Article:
The nineties were a veritable treasure trove of horror-tinged, philosophical sci-fi dystopias that simply couldn't say no to the allure of high octane action-thrillers. It's like Kierkegaard joined the X-games, and John Woo is the directing the whole thing. It's like a hefty chunk of existential angst crept into the creative marrow of an entire decade. Something of an underground hit, Dark City remains of the more stalwart examples of imaginative sci-fi film-making during the Clinton years. Having finished the more Gothic intoned The Crow, director Alex Proyas decided that his next project would give tribute to noir films, as well as some of the heady concepts found in the books of Phillip K. Dick (Would you call them Dick-y concepts? Dickensian is out of the question, right? Kaydick ? ). That next project would be Dark City, a brooding but inspired science fiction and noir film mash-up that prods questions about the nature of memory and identity, and how the two correlate.
Inside a hotel room in a Fritz Lang inspired cityscape, a man (Rufus Sewell) wakes up in a hotel room. He finds himself sitting in a bath tub with no recollection of his past life. A corpse of a butchered woman lies next to him, and the woman has bizarre spiral incisions on her skin. A well timed phone call by a doctor Schreber (Kiefer Sutherland) informs him that he is in danger, and must flee the scene. As he does this, a group of leather-clad Pinhead rejects enter the hotel searching for him. These outré G-men seem hell-bent on finding him at any cost. And there is something undeniably eerie about their shaved heads and weird cadences, kind of like if Jean Luc Picard took Mescaline. Thus a game of cat and mouse begins where our hero, a man we would later learn is called Murdoch, begins running fleeing through the city trying to give his pursuers the slip. Along the way, he begins noticing certain irregularities about it – first, there is a worrying lack of sunshine anywhere in the city. People don't sleep, but instead get frozen in time and have their heads drilled in by the Pinhead guys. And he himself begins exhibiting telekinetic powers. The leather gang known as the Strangers, influence all things in the City by way of manipulating the citizen's memories by implanting new ones into their minds every night. This serves as a terrifying massive-scale experiment with the intention of finding what exactly the human soul is.
Besides Murdoch, another group of people is trying to decipher certain irregularities about the world they inhabit as well. Police inspector Bumstead (William Hurt) is also interested in apprehending Murdoch, as he believes he committed a string of murders around town. He starts noticing his own inability to remember his past, and slowly gets dragged into a much larger story as well. Murdoch's ex- wife Emma (Jennifer Connelly) is searching for Murdoch as well, as she becomes embroidered in the mystery alongside Bumstead. With all of the pieces in play, the movie is free to create a dramatic tapestry woven from the perspectives of the principal characters. Their own stories add layers to the central narrative, and the mystery of the City. And while individually, these vignettes might seem disconnected, even random, they actually add up in the end, and actually make this chaotic screenplay feel approachable. From the very first scene, the movie establishes that it has a lot to say, and a certain dramatic messiness is present. It never truly goes away, as characters get introduced incredibly rapidly, only to get shafted a scene or two later.. In essence, the movie is a think- piece about how the concept of self gets thrown around and molded by various agents. When stripped to its bare essentials, what is the sole indivisible trait a person can have? That, and how to make mind-powered kung-fu not look hokey. The answers to these questions might not always be the most satisfying, but they are asked with style and an unbroken focus. But if Dark City excels at one thing, it is its visual identity. Recalling German Expressionism and pulp noir, every detail invests you in this mondo-bizarre world. Thick shadows envelop rooms, moody lighting and a black-amber-green color scheme instill a sixties-retro meets the end of the world vibe. Sharply dressed men and women litter the scenes, their faces creasing with existential dread. The actors moving through the sets make them look like parts of an overly edgy Edward Hopper painting. Out of the actors, leading man Rufus Sewell is played as an observer, a man of questions before action. Given the themes the movie deals with, he is an apt protagonist for this story. His blank slate-like state allows him to re-do the wrongs from his previous lives. The emotional crux of the movie consists of him reuniting with his estranged wife. This often too think-y movie can feel dispassionate, so a little emotional investment goes a long way. Add in a refreshingly optimistic ending, and this Dark City might not be as bleak as one would thing. William Hurt is an amazing actor, and besides delivering a few razor-sharp sidelong glances, he doesn't get a lot to work with in this movie. A lot of time is spent with his character, but it ends up feeling like exposition, rather than character progression. Jennifer Connelly is jaw- droppingly gorgeous, a femme fatale whose ice-cold heart slowly begins to thaw as the prospect of redeeming herself becomes possible. Not one of her strongest roles, but still a standout in a film chock-full of nervous weirdos.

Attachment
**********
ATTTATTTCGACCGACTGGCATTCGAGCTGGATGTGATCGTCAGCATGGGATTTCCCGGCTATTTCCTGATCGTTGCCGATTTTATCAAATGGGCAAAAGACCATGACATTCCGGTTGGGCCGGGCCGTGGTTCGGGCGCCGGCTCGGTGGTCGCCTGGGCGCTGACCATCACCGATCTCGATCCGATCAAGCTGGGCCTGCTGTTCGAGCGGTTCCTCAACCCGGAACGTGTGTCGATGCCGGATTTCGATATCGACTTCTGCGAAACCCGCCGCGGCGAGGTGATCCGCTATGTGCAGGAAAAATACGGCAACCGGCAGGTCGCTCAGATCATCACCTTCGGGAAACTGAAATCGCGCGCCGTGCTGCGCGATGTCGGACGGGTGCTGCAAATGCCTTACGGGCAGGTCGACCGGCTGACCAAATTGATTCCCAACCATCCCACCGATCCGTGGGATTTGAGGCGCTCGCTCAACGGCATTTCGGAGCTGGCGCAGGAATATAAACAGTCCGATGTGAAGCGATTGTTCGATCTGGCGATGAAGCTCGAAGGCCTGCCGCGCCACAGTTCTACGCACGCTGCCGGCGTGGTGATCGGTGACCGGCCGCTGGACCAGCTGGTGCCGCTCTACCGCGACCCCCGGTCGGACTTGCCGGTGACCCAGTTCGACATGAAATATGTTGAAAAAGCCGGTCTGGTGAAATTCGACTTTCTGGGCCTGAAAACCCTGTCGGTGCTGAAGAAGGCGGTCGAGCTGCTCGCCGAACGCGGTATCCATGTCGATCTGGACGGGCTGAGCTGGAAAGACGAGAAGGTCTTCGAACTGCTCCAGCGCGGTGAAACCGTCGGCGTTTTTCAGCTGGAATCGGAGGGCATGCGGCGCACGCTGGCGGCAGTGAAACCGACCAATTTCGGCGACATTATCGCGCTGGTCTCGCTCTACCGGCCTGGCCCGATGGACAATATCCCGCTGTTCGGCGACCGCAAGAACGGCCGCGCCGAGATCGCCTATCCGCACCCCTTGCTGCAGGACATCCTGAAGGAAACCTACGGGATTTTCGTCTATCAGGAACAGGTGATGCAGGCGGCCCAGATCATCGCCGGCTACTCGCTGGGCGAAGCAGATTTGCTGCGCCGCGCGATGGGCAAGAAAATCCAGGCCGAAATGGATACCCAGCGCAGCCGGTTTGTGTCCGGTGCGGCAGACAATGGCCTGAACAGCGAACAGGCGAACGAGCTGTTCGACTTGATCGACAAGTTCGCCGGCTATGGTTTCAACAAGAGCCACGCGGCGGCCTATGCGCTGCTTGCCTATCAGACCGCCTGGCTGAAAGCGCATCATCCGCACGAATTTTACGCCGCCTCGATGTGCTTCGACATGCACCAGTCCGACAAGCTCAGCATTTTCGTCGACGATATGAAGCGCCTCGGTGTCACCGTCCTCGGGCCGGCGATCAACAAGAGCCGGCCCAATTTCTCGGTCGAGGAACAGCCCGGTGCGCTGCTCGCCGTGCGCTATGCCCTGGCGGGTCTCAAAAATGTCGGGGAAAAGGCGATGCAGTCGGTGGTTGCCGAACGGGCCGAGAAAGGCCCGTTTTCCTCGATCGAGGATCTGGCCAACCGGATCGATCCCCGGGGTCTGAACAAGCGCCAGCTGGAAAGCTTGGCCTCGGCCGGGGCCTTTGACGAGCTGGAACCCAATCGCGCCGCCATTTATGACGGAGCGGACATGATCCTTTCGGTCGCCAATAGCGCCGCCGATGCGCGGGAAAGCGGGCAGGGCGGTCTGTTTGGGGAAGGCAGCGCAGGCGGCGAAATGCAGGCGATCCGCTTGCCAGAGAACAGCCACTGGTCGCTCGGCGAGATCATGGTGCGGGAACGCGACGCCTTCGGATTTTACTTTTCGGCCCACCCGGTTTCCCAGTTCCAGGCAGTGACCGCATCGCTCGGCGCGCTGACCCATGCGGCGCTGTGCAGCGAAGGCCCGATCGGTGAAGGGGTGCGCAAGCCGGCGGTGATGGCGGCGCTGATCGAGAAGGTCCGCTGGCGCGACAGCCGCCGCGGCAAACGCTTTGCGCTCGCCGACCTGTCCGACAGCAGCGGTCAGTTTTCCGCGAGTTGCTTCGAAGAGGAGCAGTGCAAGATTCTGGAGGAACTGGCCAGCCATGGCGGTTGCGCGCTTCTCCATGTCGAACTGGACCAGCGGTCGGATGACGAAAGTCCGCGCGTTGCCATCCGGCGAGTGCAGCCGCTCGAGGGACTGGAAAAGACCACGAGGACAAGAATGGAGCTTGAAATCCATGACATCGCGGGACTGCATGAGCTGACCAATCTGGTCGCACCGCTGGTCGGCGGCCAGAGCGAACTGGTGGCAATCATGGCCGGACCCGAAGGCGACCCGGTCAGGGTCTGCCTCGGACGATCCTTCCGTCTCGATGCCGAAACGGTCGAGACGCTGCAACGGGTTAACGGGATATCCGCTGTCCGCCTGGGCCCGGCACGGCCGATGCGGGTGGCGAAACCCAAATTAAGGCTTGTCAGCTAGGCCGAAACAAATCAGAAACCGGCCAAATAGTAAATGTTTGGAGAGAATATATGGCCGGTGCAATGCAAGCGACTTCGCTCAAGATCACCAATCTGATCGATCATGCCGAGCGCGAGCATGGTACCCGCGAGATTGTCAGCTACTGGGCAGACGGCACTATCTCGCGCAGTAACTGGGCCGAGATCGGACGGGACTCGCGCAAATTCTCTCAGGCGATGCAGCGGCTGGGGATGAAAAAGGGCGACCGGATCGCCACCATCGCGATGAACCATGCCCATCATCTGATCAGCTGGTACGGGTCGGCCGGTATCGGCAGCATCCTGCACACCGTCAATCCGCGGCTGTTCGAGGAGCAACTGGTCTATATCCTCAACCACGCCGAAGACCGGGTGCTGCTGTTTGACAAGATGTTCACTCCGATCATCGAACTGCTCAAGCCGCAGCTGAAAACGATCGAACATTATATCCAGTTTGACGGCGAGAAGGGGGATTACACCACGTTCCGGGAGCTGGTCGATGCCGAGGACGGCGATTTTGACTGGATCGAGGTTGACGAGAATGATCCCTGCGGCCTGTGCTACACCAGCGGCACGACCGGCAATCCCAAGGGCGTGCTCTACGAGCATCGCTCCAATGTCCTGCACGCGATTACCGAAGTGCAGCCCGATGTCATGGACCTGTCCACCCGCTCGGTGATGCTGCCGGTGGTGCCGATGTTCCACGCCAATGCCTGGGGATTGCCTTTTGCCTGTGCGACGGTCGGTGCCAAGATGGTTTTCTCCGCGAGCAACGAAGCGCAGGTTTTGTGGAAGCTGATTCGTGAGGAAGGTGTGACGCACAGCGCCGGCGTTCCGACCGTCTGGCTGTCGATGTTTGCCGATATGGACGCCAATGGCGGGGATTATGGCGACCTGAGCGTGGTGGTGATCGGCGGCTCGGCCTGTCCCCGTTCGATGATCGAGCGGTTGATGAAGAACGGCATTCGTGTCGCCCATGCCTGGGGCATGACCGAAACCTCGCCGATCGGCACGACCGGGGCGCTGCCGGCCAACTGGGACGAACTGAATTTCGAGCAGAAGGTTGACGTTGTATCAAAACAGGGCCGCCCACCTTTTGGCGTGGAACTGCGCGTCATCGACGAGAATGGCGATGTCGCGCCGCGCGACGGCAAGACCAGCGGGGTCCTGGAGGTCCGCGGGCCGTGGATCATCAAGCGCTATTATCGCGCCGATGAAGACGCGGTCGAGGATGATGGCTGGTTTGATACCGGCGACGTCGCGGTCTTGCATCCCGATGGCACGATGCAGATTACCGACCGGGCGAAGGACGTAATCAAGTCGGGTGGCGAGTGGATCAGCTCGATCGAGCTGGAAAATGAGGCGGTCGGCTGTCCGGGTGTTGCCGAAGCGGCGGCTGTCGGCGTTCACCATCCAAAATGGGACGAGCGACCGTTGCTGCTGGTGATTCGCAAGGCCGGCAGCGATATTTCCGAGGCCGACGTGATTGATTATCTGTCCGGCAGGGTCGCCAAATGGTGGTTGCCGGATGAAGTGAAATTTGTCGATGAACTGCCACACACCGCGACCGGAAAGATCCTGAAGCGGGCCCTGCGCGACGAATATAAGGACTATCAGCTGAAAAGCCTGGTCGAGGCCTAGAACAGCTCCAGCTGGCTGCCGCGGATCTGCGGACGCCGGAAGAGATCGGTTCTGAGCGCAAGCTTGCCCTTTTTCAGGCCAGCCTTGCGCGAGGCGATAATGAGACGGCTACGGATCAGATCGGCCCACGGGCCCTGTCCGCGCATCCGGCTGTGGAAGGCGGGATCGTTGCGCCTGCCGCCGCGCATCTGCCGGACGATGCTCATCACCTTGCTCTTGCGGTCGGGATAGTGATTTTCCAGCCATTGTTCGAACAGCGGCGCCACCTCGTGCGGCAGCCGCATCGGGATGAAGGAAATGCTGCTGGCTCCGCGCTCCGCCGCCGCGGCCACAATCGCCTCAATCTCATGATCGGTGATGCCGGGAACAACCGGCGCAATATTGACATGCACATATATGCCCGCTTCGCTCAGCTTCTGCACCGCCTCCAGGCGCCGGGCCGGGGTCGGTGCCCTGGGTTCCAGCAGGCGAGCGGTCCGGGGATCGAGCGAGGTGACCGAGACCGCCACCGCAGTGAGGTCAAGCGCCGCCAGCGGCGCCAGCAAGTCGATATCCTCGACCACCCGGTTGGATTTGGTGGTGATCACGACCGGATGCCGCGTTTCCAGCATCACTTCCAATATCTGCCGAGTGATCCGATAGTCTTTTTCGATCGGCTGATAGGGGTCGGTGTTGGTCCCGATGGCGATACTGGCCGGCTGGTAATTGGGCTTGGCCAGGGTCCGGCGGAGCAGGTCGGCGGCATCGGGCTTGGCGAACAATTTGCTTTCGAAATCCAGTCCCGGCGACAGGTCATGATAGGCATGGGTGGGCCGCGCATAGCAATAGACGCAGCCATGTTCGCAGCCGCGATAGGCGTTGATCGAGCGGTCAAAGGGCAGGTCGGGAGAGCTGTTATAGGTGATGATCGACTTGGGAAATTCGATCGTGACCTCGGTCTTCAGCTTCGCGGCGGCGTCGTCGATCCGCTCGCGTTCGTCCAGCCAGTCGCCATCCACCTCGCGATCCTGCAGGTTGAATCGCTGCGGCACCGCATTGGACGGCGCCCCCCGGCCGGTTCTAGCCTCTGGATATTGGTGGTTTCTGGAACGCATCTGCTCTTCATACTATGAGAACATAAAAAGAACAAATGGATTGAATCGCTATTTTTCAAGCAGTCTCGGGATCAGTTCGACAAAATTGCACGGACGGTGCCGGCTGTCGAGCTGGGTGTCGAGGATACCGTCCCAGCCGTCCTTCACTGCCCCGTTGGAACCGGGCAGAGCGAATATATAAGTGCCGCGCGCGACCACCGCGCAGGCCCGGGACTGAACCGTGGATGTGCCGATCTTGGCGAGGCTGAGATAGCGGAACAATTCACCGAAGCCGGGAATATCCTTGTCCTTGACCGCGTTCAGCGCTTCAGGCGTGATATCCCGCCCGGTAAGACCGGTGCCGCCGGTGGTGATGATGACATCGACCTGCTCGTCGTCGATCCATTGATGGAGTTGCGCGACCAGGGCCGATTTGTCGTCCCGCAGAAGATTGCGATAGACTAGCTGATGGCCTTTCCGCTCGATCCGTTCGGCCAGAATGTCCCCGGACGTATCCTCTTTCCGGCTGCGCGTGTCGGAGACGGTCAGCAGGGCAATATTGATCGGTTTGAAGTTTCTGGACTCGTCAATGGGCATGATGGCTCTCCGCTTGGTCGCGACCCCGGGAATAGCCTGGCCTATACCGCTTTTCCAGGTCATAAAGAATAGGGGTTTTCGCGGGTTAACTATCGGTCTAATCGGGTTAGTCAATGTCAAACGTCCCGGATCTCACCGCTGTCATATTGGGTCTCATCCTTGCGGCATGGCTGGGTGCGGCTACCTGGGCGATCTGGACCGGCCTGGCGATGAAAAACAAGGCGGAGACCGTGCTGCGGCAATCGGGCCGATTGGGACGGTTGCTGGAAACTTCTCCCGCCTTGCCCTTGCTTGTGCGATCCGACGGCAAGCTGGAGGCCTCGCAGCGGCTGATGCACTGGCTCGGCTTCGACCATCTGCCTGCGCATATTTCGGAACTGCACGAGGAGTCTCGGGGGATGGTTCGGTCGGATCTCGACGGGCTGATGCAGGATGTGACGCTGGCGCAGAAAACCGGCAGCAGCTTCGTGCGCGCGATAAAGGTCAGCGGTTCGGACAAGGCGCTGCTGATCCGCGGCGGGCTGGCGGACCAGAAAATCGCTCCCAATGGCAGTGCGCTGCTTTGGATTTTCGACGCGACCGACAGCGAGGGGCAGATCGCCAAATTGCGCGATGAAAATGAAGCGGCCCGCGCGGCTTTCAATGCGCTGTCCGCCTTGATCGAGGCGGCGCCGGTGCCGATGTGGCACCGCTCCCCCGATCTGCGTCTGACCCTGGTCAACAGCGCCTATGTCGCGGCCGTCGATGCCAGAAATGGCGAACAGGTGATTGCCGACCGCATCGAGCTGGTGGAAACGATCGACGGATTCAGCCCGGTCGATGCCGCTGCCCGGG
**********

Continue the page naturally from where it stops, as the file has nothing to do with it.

Director Alex Proyas always seems on the verge of greatness. Yet, there is always some niggling detail that prevents his work from attaining classic status. But among his movies Dark City stands as his finest work to date, and is one of the more satisfying products of this era of film-making.